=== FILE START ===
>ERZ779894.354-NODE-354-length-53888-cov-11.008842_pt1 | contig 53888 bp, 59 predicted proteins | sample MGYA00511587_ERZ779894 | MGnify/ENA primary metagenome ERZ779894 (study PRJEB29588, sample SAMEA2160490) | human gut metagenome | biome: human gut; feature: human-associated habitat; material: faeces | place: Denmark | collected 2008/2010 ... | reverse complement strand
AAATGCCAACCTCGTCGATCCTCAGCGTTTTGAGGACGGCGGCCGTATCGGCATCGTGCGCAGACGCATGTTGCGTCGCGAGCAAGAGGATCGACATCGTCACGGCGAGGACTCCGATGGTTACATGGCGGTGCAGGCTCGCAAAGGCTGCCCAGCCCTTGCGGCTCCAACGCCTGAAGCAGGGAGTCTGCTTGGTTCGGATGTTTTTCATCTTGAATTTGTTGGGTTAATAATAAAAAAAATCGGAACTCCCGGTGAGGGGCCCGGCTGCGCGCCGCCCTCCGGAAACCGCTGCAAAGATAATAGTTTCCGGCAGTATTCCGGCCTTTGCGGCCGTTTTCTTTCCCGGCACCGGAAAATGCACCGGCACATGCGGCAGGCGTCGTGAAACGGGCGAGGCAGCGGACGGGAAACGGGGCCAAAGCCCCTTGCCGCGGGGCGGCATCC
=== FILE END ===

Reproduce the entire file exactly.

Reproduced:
>ERZ779894.354-NODE-354-length-53888-cov-11.008842_pt1 | contig 53888 bp, 59 predicted proteins | sample MGYA00511587_ERZ779894 | MGnify/ENA primary metagenome ERZ779894 (study PRJEB29588, sample SAMEA2160490) | human gut metagenome | biome: human gut; feature: human-associated habitat; material: faeces | place: Denmark | collected 2008/2010 ... | reverse complement strand
AAATGCCAACCTCGTCGATCCTCAGCGTTTTGAGGACGGCGGCCGTATCGGCATCGTGCGCAGACGCATGTTGCGTCGCGAGCAAGAGGATCGACATCGTCACGGCGAGGACTCCGATGGTTACATGGCGGTGCAGGCTCGCAAAGGCTGCCCAGCCCTTGCGGCTCCAACGCCTGAAGCAGGGAGTCTGCTTGGTTCGGATGTTTTTCATCTTGAATTTGTTGGGTTAATAATAAAAAAAATCGGAACTCCCGGTGAGGGGCCCGGCTGCGCGCCGCCCTCCGGAAACCGCTGCAAAGATAATAGTTTCCGGCAGTATTCCGGCCTTTGCGGCCGTTTTCTTTCCCGGCACCGGAAAATGCACCGGCACATGCGGCAGGCGTCGTGAAACGGGCGAGGCAGCGGACGGGAAACGGGGCCAAAGCCCCTTGCCGCGGGGCGGCATCC